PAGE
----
DUBLIN (Reuters) - British Airways would be the most likely buyer of the Irish government’s 25 percent stake in Aer Lingus AERL.I, the Irish airline’s largest shareholder Ryanair (RYA.I) said on Thursday.
BA, which formed the International Airlines Group (ICAG.L) (ICAG.MC) when it merged with Spain’s Iberia last year, has not expressed interest in buying the Aer Lingus stake, which the Irish government is considering selling.
“It is far more likely that there will be a trade buyer. I think the obvious trade buyer would be BA or IAG,” Ryanair CEO Michael O’Leary told journalists at the company’s annual general meeting.
Aer Lingus on Wednesday warned the government against selling its stake to a larger rival, saying this could undermine its business model by damaging current partnerships and driving up costs.
O'Leary, whose company owns 29 percent of Aer Lingus, said the stake could sell at up to 1 euro per share, a strong premium over the current price of 68 cents per share. Aer Lingus' share price was up 4.4 percent at 1400 GMT, while the broader Irish market .ISEQ was up 0.6 percent.
Ryanair says it will consider selling its 29 percent stake if it can secure a good price.
The main stumbling block to a sale is a deficit at an Aer Lingus’ employee pension fund, which at over 400 million euros is larger than the company’s market capitalization of around 340 million euros, he said.
“I think Aer Lingus’ share price could go to 1 euro per share if they took the simple measure of closing out the uncertainty on the pension scheme,” he said.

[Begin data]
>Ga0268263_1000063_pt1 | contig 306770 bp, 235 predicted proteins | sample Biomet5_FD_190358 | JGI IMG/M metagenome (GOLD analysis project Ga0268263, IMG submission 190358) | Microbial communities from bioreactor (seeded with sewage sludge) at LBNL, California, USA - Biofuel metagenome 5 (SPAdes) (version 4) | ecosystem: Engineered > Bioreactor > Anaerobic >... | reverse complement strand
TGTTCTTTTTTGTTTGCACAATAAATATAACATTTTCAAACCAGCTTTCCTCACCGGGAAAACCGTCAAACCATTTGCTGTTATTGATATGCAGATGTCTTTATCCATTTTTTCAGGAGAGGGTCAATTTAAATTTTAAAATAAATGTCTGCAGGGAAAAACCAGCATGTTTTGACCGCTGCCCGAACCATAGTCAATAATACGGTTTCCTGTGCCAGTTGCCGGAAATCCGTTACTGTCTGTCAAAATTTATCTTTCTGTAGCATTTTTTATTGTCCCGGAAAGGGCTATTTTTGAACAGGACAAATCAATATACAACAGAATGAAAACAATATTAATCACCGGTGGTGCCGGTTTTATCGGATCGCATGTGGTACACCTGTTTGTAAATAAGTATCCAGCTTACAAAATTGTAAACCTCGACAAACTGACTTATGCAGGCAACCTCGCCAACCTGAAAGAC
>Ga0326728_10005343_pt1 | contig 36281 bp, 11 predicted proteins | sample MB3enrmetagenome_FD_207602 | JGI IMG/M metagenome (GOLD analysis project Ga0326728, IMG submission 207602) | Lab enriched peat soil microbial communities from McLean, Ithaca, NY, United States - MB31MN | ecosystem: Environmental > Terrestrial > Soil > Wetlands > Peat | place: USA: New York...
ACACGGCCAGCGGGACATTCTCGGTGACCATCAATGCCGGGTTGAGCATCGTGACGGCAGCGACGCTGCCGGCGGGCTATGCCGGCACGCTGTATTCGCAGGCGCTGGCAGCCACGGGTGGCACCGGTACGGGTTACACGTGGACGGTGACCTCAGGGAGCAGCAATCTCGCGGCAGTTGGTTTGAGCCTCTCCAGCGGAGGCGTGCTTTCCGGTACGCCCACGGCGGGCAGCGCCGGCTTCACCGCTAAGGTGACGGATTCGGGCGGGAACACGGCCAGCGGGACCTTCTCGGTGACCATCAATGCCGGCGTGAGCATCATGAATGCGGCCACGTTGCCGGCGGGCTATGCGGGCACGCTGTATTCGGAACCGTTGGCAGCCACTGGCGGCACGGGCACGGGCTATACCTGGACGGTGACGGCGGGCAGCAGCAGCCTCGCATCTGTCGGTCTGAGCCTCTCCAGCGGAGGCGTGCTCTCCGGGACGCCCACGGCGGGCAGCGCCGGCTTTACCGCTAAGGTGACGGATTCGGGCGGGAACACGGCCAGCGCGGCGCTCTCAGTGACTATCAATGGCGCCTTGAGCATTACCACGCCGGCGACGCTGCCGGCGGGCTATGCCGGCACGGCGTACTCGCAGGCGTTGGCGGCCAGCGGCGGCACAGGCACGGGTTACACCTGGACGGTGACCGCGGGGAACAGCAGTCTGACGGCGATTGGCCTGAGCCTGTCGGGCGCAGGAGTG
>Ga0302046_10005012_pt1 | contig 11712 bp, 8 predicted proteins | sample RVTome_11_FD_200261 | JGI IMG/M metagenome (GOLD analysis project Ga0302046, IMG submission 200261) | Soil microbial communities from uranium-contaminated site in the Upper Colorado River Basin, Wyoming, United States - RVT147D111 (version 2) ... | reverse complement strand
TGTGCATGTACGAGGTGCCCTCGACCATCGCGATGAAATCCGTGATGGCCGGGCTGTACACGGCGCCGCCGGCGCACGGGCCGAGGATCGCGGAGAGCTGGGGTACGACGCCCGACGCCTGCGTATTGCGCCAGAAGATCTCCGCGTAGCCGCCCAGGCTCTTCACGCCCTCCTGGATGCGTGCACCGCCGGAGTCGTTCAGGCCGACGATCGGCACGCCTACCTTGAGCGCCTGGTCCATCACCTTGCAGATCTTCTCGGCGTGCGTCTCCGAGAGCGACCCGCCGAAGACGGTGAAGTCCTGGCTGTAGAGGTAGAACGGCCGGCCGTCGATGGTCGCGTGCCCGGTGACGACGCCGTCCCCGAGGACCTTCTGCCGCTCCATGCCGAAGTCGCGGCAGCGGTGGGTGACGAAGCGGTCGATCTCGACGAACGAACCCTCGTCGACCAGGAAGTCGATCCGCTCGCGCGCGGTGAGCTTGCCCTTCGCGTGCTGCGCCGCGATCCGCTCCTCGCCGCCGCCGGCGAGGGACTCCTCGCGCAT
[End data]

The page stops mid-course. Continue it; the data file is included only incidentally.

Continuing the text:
Aer Lingus management has said it has legal advice that it is not liable to make up the deficit, but O’Leary said investors remained nervous as the company’s board of directors had not made a clear statement on the issue.
O’Leary said he believe Aer Lingus’ legal position was “very strong.”
He said that any buyer would likely break up the airline.
“If the government sells the stake in Aer Lingus to anybody else it is inevitable that Aer Lingus will be broken up” to separate its valuable Heathrow Airport slots and profit-making transatlantic business, he said.
O’Leary told shareholders he was upbeat about Ryanair’s prospects despite global economic turmoil and said passenger numbers were set to grow to 80 million by 2013 from 72 million last year.
“Forward bookings are strong, yields are good. If there is any change to guidance this year, it is more likely to be on the upside than the downside,” he said.
He said the airline’s forecast for 2012 profit after tax was unchanged at 400 million euros.
One of the biggest drags on profit is the high oil price, he said.
The airline has hedged its fuel bill by 90 pct for 2012 fuel at $820 per tonne and 57 percent hedged at $999 per tonne of fuel in 2013.
($1 = 0.735 Euros)
Reporting by Conor Humphries; Editing by Will Waterman